Cryptocurrencies are experiencing a bubble reminiscent of the 17th-century Dutch Tulip mania. Here is a log-scale chart of the U.S. Dollar price of Bitcoin (presently the largest cryptocurrency) from 2012 to the present, showing a roughly 200% annualized increase in price over that period:
These pure blockchain cryptocurrencies do have intrinsic value, but that intrinsic value is nothing more than the computing power and infrastructure of their associated blockchains. Any value that people attribute to a cryptocurrency above the value of its blockchain is based solely on the expectation that other people will do likewise. In other words: The cryptocurrency bubble is being driven by the Greater Fool phenomenon.
Demand for a currency can certainly exceed its intrinsic value. Currency is a medium for exchanging value, and there is clearly demand for a decentralized, anonymous, secure means of exchanging value that is satisfied by cryptocurrency. (Blockchains themselves also have value as a service for validating the date and authenticity of data, such as contracts.) But that demand can be satisfied by any cryptocurrency: if the market price of one cryptocurrency inflates significantly above its intrinsic value then people who are buying cryptocurrency in order to exchange value with others (and people paying to place data in a blockchain) can use a currency that is cheaper – i.e., priced closer to its intrinsic value. Therefore the market equilibrium value of any cryptocurrency is limited by the barriers to entry of establishing a new cryptocurrency.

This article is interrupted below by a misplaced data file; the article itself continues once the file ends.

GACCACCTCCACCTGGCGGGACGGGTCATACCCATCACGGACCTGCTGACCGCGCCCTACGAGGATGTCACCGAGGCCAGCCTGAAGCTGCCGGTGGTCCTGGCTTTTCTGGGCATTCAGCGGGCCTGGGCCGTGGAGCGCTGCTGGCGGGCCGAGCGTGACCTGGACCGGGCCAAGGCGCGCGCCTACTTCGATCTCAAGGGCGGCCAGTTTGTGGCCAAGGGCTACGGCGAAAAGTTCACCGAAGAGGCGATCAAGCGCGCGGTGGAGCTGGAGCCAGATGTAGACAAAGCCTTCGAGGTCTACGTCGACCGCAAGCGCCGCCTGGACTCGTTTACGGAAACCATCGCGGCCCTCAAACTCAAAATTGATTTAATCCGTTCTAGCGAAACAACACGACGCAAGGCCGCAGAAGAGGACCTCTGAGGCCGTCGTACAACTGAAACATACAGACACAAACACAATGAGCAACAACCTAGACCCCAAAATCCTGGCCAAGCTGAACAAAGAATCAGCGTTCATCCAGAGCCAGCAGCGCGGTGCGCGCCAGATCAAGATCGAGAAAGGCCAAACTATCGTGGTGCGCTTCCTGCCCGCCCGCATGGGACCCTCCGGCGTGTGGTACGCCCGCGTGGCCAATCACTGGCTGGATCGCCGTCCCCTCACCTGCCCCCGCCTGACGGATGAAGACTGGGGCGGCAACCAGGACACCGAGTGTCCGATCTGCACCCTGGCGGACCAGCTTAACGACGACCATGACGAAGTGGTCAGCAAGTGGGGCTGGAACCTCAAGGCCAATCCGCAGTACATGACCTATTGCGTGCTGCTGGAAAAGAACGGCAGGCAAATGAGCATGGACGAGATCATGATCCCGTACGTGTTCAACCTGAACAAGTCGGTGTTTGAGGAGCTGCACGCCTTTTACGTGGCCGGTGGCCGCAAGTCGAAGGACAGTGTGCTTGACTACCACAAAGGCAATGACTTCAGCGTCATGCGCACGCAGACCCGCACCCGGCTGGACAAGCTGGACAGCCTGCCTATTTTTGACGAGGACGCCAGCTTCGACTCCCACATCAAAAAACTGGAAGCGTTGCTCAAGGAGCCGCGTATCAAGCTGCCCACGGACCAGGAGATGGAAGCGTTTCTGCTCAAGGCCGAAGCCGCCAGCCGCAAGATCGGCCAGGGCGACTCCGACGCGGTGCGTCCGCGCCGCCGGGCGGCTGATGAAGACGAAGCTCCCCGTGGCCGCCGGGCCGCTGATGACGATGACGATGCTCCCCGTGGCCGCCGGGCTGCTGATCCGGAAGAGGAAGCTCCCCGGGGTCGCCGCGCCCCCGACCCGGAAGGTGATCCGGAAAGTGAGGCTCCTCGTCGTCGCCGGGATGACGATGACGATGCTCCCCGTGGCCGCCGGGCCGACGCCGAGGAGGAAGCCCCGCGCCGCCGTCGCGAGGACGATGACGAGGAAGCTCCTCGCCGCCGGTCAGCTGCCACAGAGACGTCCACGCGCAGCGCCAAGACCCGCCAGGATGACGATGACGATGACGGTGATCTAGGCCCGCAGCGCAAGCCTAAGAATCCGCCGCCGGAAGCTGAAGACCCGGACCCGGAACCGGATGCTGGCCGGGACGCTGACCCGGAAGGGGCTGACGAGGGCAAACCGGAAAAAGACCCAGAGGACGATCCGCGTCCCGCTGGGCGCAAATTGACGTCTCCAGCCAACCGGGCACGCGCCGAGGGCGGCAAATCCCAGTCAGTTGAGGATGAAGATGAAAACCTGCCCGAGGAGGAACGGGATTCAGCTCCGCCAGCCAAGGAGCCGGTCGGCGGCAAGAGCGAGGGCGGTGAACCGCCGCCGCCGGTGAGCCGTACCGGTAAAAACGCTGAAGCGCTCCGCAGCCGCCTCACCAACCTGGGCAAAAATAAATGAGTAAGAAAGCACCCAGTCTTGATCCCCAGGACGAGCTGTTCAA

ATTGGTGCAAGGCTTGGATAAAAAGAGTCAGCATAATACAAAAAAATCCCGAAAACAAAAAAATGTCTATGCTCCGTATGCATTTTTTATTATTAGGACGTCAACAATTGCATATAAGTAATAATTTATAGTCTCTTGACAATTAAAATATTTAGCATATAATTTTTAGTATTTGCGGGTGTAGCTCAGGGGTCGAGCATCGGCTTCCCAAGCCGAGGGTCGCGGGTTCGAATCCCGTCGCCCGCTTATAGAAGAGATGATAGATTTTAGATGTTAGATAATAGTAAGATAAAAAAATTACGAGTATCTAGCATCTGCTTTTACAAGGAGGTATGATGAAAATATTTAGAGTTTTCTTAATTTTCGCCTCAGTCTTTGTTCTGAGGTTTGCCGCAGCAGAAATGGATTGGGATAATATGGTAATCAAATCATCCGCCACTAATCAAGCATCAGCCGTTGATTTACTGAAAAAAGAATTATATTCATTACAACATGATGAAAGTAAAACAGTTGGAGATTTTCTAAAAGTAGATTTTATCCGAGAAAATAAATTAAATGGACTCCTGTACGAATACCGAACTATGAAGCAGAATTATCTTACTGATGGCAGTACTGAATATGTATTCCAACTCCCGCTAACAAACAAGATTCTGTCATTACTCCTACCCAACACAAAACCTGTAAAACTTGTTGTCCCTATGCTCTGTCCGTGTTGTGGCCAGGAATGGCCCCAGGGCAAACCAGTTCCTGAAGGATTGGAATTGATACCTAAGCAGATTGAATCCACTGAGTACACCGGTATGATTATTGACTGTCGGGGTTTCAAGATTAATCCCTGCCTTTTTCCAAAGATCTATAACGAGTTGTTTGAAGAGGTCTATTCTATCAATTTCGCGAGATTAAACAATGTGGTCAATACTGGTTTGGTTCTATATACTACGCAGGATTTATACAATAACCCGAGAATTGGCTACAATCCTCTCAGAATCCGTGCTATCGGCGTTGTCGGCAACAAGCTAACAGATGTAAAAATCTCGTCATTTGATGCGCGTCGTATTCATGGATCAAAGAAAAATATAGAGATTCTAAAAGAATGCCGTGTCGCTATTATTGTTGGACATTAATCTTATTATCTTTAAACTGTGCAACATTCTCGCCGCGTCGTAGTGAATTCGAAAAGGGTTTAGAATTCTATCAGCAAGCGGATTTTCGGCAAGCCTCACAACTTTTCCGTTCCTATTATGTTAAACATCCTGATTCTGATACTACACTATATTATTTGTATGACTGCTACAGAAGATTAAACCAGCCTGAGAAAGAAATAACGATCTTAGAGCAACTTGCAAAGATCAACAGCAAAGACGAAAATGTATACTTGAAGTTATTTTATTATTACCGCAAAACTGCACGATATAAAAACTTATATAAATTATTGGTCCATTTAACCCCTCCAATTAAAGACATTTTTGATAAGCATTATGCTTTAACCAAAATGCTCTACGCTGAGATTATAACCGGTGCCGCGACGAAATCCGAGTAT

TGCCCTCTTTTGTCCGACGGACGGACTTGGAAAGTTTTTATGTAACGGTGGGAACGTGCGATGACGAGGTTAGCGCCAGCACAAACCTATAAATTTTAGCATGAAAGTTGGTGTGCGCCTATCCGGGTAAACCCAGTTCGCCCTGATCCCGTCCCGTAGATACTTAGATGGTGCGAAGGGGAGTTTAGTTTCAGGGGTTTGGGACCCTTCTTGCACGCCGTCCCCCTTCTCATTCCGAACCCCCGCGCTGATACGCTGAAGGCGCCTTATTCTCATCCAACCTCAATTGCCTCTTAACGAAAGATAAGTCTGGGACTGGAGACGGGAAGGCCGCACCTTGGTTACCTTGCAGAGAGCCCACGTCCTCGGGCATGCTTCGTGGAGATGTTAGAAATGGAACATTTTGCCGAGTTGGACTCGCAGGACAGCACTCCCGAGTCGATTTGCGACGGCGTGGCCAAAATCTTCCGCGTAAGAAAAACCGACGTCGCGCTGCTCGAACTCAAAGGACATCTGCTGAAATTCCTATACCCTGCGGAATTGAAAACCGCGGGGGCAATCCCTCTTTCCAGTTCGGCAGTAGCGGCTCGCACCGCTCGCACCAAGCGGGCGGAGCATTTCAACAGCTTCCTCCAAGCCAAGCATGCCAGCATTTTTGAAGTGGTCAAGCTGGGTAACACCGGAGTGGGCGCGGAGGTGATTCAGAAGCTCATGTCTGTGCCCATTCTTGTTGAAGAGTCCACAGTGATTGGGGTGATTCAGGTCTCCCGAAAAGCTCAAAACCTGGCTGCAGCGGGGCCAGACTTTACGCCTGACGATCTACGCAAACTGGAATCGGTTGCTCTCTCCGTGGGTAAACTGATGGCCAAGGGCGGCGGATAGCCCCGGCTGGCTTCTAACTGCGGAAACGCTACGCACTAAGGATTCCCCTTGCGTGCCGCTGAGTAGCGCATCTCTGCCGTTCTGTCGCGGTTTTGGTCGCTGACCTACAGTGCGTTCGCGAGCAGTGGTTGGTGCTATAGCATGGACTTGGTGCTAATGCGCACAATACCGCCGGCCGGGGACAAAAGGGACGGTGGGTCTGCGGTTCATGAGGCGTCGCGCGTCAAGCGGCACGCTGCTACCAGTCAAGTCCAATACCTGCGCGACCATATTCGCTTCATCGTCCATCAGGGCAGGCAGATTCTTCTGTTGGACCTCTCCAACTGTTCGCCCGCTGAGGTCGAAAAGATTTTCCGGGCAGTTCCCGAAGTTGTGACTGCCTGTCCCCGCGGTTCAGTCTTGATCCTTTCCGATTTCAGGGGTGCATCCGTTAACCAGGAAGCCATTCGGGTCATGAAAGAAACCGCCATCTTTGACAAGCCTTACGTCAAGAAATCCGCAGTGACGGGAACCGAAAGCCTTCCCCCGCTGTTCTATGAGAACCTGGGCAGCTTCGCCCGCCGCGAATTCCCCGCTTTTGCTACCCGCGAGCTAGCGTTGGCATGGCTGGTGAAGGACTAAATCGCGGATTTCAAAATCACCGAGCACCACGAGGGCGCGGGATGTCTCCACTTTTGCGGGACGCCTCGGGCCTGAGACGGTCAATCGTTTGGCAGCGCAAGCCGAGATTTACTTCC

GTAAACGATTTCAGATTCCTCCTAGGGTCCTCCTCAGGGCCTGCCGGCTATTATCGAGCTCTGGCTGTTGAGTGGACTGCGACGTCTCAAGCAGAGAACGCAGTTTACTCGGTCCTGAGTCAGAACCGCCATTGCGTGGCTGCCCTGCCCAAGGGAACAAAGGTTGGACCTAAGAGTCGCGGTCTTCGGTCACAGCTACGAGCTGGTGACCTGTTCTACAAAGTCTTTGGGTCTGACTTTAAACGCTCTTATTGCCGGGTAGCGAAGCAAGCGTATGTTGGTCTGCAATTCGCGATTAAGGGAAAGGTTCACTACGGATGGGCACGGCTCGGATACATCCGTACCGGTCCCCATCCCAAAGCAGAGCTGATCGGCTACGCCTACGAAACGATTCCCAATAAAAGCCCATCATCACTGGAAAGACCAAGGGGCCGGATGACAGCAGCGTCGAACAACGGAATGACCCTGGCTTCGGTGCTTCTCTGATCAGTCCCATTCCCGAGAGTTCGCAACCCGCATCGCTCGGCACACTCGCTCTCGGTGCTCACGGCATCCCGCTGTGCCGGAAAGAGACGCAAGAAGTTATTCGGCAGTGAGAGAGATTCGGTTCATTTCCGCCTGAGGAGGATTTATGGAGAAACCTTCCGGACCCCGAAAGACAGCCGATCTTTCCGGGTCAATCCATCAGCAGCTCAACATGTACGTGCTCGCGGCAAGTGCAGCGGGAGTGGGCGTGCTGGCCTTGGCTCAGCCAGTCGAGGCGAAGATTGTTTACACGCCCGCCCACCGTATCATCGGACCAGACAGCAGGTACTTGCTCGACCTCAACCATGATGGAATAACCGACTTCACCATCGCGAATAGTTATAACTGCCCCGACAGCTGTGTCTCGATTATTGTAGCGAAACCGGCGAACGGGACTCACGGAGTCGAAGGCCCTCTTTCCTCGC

So what are the barriers to creating a new cryptocurrency? A blockchain has no value until it has attracted enough investors with enough of a stake to pay for its maintenance. The "currency" associated with a blockchain gets another bump in value once it is listed on a currency exchange where it can be easily exchanged for other items of value. But these barriers are negligible: Adding another blockchain to the mining marketplace and adding its associated currency to the thousands presently listed on the CoinBase exchange is virtually as easy as thinking up a new name.
If one day all the speculators wake up and decide they don’t value Bitcoin then its value will drop to whatever miners charge for continuing the Bitcoin blockchain. Could this happen? Students of the history of speculative bubbles will see it as a virtual certainty.
Comment on fiat currencies
Some speculators draw a false sense of security from comparing cryptocurrency to fiat currency. Those are not the same: Fiat currencies have value because they are backed by governments. For example, if everyone wakes up tomorrow and decides they don’t value U.S. dollars, dollars are still legal tender for debts. The U.S. government will still demand taxes in dollars, pay interest in dollars, and dispense benefits in dollars. A government's ability to support its currency is not unlimited, but it is still tethered by the government's control of power and resources.